Puri, Seema; Fernandez, Sylvia; Puranik, Amrita; Anand, Deepika; Gaidhane, Abhay; Quazi Syed, Zahiruddin; Patel, Archana; Uddin, Shahadat; Thow, Anne Marie

    2017-06-13

    Over the last decade, infant and young child feeding (IYCF) indicators in India have improved. However, poor IYCF practices are still apparent, associated with pervasive high rates of child under-nutrition. Interventions to improve IYCF need augmentation by appropriate policy support to consolidate gains. The aim of this study was to identify opportunities to strengthen and support IYCF policies through a policy content and stakeholder network analysis. IYCF policies and guidelines were systematically mapped and coded using predetermined themes. Six 'net-map' group interviews were conducted for stakeholder analysis with data analyzed using ORA (organizational risk analyzer, copyright Carley, Carnegie Mellon University) software. The study was carried out at a national level and in the states of Maharashtra and unified Andhra Pradesh. Thirty relevant policy documents were identified. Support for IYCF was clearly apparent and was actioned within sectoral policies and strategic plans. We identified support for provision of information to mothers and caregivers in both sectoral and high-level/strategic policy documents. At a sectoral level, there was support for training health care workers and for enabling mothers to access IYCF. Opportunities to strengthen policy included expanding coverage and translating policy goals into implementation level documents. At the national level, Ministry of Women and Child Development [MoWCD], Ministry of Health and Family Welfare [MoHFW] and the Prime Minister's Nutrition Council [PMNC] were the most influential actors in providing technical support while MoHFW, MoWCD, and Bill Melinda Gates Foundation were the most influential actors in providing funding and were therefore influential stakeholders in shaping IYCF policies and programs. We identified a wide range of strengths in the IYCF policy environment in India and also opportunities for improvement. One key strength is the integration of IYCF policies into a range of agendas and

  4. Policy content and stakeholder network analysis for infant and young child feeding in Nepal.

    Science.gov (United States)

    Karn, Sumit; Devkota, Madhu Dixit; Uddin, Shahadat; Thow, Anne Marie

    2017-06-13

    , supported by a highly networked stakeholder environment. Opportunities to further strengthen IYCF policy in Nepal include: further support for training of frontline workers and complementary feeding interventions; extending maternity leave provisions; and clarifying roles and responsibilities of actors, particularly non-governmental actors. Engaging technical and funding agencies and developing partnerships with other relevant actors will be crucial for ensuring effective policy translates into effective practice.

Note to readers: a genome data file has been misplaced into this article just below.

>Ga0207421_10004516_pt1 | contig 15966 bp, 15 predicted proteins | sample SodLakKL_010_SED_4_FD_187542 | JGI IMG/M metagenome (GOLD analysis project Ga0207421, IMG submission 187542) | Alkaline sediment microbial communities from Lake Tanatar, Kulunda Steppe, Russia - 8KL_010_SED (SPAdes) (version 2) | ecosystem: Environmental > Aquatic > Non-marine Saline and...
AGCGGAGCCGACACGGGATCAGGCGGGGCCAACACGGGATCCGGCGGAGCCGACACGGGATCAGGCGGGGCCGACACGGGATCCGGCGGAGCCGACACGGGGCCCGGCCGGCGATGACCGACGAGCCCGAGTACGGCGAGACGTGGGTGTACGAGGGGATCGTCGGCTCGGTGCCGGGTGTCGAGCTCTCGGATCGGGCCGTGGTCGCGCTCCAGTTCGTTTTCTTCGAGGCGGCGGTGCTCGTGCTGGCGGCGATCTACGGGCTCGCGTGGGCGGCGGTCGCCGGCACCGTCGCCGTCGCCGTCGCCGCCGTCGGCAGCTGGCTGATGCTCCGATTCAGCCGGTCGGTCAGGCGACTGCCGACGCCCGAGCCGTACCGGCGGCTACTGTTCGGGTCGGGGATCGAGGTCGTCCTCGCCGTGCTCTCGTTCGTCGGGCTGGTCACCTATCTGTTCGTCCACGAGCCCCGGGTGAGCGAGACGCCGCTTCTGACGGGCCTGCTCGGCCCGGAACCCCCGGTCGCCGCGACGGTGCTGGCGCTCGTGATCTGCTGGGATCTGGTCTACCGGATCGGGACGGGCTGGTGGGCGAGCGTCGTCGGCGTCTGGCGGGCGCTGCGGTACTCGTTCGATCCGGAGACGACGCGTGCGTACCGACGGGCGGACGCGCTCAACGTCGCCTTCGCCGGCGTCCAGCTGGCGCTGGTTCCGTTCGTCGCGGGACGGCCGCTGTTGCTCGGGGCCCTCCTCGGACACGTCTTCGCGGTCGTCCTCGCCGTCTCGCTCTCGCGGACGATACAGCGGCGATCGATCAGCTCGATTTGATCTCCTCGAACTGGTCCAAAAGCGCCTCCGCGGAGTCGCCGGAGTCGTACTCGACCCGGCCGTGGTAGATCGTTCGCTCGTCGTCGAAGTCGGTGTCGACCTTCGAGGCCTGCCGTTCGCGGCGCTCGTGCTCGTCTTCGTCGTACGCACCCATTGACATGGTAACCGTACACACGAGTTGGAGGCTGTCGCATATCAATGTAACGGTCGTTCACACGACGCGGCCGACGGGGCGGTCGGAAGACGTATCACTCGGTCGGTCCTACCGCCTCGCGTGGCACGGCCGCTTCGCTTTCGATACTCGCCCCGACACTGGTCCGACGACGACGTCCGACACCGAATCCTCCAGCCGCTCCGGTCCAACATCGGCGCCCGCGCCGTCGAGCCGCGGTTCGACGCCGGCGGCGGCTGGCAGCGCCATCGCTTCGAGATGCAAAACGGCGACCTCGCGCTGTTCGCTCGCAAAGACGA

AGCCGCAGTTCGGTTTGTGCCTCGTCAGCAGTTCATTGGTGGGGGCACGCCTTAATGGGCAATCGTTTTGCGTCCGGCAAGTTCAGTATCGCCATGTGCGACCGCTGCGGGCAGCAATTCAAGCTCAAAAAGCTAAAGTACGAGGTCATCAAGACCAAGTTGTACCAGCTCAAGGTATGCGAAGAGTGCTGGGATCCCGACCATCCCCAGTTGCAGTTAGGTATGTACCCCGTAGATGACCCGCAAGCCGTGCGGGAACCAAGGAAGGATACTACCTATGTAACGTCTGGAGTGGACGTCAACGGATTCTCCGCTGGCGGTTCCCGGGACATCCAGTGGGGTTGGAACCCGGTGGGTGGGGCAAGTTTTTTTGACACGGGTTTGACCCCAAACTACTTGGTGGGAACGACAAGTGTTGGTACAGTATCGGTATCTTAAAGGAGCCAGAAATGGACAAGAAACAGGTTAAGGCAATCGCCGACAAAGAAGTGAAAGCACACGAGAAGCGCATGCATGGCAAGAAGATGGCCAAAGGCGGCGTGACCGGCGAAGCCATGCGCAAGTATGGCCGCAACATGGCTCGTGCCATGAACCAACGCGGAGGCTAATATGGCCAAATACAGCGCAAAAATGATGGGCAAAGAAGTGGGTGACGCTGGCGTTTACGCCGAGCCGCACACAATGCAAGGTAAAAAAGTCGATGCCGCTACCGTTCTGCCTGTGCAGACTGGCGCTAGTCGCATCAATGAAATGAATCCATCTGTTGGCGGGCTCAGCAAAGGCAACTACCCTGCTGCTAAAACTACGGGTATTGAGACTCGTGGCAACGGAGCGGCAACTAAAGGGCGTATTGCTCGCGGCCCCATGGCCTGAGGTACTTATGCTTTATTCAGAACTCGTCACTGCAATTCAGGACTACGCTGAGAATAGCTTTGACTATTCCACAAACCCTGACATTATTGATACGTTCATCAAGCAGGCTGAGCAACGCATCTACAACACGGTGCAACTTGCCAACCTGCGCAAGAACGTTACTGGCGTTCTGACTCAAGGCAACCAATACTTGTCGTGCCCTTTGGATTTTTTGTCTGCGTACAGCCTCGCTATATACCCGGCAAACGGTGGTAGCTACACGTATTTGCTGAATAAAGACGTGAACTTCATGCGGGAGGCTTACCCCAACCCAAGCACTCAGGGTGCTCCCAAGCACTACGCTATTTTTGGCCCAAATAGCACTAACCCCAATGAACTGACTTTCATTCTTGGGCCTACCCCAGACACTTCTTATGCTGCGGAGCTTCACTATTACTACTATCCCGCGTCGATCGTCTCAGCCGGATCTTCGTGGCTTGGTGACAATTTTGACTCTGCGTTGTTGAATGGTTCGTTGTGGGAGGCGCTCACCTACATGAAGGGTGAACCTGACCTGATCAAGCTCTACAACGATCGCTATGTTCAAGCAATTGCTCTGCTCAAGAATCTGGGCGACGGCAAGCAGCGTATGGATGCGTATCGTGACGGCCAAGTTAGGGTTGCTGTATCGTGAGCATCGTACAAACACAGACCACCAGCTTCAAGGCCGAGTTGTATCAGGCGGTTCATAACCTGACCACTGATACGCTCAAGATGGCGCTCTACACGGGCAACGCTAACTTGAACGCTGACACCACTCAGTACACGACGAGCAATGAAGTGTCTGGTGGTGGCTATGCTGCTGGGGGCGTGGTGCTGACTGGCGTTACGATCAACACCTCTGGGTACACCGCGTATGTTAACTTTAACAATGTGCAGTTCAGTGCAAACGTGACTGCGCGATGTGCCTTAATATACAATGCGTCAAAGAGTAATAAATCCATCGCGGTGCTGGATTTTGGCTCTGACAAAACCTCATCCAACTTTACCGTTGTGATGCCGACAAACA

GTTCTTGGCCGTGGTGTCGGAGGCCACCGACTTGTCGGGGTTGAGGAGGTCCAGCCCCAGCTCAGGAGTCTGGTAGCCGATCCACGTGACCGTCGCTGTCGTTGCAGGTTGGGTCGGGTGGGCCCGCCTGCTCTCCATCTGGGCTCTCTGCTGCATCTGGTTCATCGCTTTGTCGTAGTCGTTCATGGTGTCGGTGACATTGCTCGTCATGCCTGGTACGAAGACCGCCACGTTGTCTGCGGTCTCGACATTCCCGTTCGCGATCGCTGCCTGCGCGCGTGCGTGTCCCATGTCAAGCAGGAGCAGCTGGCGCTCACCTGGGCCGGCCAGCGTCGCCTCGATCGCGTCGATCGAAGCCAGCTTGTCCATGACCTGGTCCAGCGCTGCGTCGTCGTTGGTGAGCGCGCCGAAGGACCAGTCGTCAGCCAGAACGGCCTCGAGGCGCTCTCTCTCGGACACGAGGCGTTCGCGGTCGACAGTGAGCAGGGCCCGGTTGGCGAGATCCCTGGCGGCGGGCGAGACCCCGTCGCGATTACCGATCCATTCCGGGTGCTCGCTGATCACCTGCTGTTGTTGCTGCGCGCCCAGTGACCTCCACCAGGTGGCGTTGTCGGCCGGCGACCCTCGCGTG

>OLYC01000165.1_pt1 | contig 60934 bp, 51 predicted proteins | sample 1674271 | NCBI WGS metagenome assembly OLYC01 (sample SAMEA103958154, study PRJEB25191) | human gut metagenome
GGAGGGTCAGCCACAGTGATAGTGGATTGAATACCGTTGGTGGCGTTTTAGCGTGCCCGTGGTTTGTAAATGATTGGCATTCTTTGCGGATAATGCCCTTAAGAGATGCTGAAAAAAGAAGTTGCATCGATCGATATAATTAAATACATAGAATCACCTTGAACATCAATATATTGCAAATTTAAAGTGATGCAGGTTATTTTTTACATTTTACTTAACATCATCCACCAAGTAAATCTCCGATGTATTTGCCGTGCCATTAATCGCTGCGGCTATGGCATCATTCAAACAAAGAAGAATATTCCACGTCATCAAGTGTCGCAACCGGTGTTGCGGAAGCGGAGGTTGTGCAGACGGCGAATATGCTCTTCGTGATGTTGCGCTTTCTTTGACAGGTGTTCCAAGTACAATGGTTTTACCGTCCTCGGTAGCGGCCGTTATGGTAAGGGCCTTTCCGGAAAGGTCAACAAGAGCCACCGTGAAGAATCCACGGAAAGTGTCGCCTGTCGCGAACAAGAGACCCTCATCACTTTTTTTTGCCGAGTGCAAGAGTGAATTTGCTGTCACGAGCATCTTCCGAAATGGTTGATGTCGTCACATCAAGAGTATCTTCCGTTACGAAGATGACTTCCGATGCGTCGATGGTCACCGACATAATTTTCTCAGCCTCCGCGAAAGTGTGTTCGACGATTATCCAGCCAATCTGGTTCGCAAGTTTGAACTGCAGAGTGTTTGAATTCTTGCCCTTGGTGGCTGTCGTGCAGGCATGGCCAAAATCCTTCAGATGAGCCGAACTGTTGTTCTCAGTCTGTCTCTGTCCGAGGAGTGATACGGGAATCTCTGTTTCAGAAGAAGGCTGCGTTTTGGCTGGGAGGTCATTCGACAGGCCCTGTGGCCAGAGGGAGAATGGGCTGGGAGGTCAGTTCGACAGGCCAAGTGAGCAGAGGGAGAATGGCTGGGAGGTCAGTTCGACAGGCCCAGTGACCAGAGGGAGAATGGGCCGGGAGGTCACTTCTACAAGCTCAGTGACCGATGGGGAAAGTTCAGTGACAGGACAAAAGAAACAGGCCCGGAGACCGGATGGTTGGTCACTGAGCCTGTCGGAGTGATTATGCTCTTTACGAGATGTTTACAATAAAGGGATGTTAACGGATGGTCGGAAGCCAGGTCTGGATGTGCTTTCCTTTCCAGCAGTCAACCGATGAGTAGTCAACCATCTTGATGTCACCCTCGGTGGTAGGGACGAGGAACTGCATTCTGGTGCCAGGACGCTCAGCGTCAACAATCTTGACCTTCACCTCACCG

5. Policy content and stakeholder network analysis for infant and young child feeding in India

    Directory of Open Access Journals (Sweden)

    Seema Puri

    2017-06-01

    Full Text Available Abstract Background Over the last decade, infant and young child feeding (IYCF indicators in India have improved. However, poor IYCF practices are still apparent, associated with pervasive high rates of child under-nutrition. Interventions to improve IYCF need augmentation by appropriate policy support to consolidate gains. The aim of this study was to identify opportunities to strengthen and support IYCF policies through a policy content and stakeholder network analysis. Methods IYCF policies and guidelines were systematically mapped and coded using predetermined themes. Six ‘net-map’ group interviews were conducted for stakeholder analysis with data analyzed using ORA (organizational risk analyzer, copyright Carley, Carnegie Mellon University software. The study was carried out at a national level and in the states of Maharashtra and unified Andhra Pradesh. Results Thirty relevant policy documents were identified. Support for IYCF was clearly apparent and was actioned within sectoral policies and strategic plans. We identified support for provision of information to mothers and caregivers in both sectoral and high-level/strategic policy documents. At a sectoral level, there was support for training health care workers and for enabling mothers to access IYCF. Opportunities to strengthen policy included expanding coverage and translating policy goals into implementation level documents. At the national level, Ministry of Women and Child Development [MoWCD], Ministry of Health and Family Welfare [MoHFW] and the Prime Minister’s Nutrition Council [PMNC] were the most influential actors in providing technical support while MoHFW, MoWCD, and Bill Melinda Gates Foundation were the most influential actors in providing funding and were therefore influential stakeholders in shaping IYCF policies and programs. Conclusion We identified a wide range of strengths in the IYCF policy environment in India and also opportunities for improvement. One key